“We believe the thirteen highly paid men on the group have prioritised and aligned the interests of business and the well paid over the interests of ordinary New Zealanders.”
This is the best summary I’ve seen of last week’s report from the government’s Tax Working Group. The savage criticism was delivered by the bank employees’ union spokesperson Andrew Campbell and it’s an accurate rundown because whichever way you look at it the TWG proposals would shift the tax burden further onto those least able to bear it.
Added credence is given to this view with the revelation that an Inland Revenue sampling of 100 of our wealthiest citizens found only about half paid the highest tax rate of 38%. What’s more, according to Mark Weldon from the New Zealand Stock Exchange Association who sits on the group, these wealthy tax avoiders include “some on the government’s own Tax Working Group”. He should have named and shamed them outright.
Surely tax abuse should have been a key focus for the TWG but instead the government appointed some tax cheats themselves to the group with the inevitable outcome.
Most income earners have no way of avoiding tax. Wage and Salary earners, the majority of workers, face PAYE tax on everything they earn and GST on everything they buy while the well off, including members of the TWG itself, can use trusts and other mechanisms to disguise their real income and then, for example, line up to collect the benefits of Working for Families.
Finance Minister Bill English has made it clear the overall tax changes in the budget will be neutral. If cuts are made in one place then tax must increase elsewhere so that if the government follows the TWG recipe and cuts the top personal and company tax rates then the rest of us must pay more. Increasing GST is the suggestion so that any small personal tax cuts for middle and low income earners would be swamped by a hike in GST to 15% to leave most of us worse off. It’s a shameful suggestion.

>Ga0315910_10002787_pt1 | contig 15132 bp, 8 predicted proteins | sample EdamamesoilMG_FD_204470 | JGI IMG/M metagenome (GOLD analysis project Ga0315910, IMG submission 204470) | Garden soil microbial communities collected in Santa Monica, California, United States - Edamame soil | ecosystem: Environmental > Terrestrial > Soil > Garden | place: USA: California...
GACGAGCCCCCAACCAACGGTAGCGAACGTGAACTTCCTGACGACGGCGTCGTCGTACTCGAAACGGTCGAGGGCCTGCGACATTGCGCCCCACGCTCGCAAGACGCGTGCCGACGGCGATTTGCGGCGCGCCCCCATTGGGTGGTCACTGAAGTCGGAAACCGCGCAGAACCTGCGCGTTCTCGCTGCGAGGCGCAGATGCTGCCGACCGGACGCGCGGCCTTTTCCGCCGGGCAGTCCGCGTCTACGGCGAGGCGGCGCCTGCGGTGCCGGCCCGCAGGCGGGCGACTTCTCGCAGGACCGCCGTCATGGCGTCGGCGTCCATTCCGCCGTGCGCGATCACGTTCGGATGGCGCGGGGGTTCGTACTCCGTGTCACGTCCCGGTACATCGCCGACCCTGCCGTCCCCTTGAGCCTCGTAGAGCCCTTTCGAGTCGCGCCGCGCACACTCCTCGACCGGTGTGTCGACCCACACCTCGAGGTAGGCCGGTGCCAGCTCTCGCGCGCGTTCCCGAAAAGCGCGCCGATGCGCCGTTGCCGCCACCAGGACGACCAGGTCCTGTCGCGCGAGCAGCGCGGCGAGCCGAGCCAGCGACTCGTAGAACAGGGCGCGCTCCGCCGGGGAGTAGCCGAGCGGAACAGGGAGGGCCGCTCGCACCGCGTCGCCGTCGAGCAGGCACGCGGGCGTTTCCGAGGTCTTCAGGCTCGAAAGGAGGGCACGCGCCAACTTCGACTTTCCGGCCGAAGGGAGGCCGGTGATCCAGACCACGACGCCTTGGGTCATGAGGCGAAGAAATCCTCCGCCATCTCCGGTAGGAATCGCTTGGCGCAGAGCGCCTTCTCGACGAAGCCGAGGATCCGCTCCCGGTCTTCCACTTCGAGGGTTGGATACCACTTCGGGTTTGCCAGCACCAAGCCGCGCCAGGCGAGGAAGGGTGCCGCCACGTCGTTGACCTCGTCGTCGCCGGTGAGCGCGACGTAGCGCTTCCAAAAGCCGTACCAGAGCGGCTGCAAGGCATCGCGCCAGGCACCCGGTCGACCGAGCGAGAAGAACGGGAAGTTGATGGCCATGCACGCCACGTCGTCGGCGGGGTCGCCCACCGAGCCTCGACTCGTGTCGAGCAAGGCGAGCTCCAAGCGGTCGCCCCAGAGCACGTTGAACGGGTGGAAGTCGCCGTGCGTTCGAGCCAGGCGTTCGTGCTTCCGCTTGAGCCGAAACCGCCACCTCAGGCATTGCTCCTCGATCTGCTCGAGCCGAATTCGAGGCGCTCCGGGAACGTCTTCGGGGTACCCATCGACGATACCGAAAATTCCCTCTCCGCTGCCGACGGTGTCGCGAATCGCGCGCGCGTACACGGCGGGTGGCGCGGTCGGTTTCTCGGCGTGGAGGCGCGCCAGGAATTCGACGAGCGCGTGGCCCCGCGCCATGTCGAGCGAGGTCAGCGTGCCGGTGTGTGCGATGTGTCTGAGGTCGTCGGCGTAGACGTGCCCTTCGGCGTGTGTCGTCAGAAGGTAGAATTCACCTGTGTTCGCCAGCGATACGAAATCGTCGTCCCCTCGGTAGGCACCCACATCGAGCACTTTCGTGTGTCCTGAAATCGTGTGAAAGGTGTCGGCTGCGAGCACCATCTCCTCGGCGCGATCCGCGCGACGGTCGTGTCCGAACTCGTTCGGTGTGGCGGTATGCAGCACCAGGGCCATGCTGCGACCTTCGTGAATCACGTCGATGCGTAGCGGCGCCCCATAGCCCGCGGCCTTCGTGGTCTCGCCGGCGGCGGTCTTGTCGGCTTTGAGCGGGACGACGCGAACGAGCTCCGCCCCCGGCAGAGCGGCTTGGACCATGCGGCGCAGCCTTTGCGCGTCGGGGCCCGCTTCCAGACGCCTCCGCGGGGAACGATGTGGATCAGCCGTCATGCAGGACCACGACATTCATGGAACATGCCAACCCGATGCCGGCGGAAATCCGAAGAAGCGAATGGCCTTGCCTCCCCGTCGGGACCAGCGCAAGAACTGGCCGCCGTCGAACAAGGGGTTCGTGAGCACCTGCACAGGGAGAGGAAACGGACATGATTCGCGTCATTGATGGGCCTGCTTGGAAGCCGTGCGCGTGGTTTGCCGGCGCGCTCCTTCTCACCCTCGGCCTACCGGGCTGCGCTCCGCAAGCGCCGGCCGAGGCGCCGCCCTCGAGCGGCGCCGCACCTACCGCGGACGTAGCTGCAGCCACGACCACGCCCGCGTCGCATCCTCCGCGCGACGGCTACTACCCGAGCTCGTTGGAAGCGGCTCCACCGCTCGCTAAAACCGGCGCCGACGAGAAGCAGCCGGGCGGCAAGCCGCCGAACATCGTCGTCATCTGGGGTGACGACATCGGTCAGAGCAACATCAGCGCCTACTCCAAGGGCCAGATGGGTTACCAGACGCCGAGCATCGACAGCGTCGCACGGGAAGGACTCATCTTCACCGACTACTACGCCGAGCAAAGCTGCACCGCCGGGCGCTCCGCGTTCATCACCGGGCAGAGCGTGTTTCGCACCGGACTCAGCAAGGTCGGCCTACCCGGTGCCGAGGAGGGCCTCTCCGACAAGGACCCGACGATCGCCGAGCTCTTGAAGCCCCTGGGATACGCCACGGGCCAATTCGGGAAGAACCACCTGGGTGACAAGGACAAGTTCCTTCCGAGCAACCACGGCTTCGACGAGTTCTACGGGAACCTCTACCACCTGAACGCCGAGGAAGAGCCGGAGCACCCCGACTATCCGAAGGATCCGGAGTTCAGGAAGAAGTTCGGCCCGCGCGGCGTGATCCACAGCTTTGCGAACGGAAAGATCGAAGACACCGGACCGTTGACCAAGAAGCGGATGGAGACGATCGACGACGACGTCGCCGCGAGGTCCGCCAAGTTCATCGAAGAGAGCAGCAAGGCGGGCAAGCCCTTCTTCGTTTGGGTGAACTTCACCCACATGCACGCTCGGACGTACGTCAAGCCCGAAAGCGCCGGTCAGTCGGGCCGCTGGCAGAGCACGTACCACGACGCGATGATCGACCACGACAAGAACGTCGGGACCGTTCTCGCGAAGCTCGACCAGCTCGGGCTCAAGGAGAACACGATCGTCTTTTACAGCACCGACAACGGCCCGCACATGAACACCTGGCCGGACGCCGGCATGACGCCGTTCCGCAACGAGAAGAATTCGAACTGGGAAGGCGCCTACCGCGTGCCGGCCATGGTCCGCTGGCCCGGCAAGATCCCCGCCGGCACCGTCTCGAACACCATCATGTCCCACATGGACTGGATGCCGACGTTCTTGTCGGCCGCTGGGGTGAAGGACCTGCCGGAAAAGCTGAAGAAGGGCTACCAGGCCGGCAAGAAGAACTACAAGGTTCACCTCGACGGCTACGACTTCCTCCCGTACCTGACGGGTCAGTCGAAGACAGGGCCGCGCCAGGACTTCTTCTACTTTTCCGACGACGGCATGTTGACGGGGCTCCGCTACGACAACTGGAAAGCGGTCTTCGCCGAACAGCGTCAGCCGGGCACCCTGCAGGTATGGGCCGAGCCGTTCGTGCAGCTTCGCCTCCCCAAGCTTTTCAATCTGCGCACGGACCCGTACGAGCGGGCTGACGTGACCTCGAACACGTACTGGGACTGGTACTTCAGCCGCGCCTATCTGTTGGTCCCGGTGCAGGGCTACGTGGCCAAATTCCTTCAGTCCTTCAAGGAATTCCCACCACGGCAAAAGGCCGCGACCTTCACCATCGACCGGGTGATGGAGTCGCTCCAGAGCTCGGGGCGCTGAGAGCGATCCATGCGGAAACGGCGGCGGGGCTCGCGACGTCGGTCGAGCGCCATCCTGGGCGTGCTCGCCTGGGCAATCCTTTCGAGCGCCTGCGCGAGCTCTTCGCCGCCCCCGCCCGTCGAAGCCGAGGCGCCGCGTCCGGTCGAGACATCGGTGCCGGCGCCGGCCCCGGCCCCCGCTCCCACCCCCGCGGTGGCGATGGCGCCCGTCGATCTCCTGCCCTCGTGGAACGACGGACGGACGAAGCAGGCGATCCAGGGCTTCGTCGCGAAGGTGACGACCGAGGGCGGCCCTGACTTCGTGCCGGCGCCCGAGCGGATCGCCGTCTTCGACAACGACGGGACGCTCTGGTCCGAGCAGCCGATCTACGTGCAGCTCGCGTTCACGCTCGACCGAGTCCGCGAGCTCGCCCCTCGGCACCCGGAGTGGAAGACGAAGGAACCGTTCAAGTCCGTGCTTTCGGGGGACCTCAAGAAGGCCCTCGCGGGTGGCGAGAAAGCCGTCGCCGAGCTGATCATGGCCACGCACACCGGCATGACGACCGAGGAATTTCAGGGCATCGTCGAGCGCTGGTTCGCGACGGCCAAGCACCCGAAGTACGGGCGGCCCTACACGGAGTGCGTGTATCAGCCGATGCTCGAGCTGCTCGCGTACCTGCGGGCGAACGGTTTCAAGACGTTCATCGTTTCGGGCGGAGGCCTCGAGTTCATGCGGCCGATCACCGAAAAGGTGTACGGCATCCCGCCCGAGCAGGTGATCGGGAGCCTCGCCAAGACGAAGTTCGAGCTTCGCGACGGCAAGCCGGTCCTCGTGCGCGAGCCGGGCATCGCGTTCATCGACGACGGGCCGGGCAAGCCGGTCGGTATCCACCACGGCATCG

I’m not one to quote Roger Douglas favourably but even the Act MP says “We may get lower personal income taxes, but if those reductions are funded by increasing GST, then we are merely pushing more of the burden onto lower income New Zealanders.” It’s a pity Douglas didn’t use the same reasoning when he introduced GST in the first place as Finance Minister back in the 1980s with precisely the outcome he now acknowledges.
Much has been made of how “broken” our tax system is to pave the way for public acceptance of reform. The TWG claims the current system is unfair, does not encourage economic growth and is not sustainable. But looking at the report it’s difficult to see the justification for any of the major recommendations.
For example the proposal to lower the top levels of personal and company tax is no less than a reward for wealthy individuals who manipulate the system to avoid paying tax. The evidence of this is clear from the IRD survey and in any case the TWG says our 38% top tax rate is not high by OECD standards. So there is no argument here for decreasing the top personal tax rate. A much better case could be made for an increase.
Similarly for the proposal to drop the company tax rate by 10%. We only have to look at the big Australian-owned banks to see companies which tried to diddle New Zealand taxpayers out of $2 billion through illegal tax avoidance in recent years.
As Andrew Campbell puts it “Australian banks, which make millions in profits, should not receive further tax cuts while their workers have to pay more on GST at the supermarket.”
In fact the major beneficiaries of lowering the top company tax rates will be foreign-owned companies which include most of our big corporations. The TWG’s pious hope is that this money will be reinvested but where is the evidence? The most likely outcome is more of our country’s wealth repatriated overseas in dividends to be invested elsewhere while our current accounts deficit soars.
The issue which should have been at the heart of TWG concern is our high level of income inequality and the escalating social problems which are a direct result. The tax system is one way of helping to level the opportunity field for all families and give everyone the chance to get ahead. Instead the TWG has played to a selfish corporate audience.
The 13 well-off men on the TWG should have been required to prepare a budget for a family living below the poverty line. That would have been a good starting point.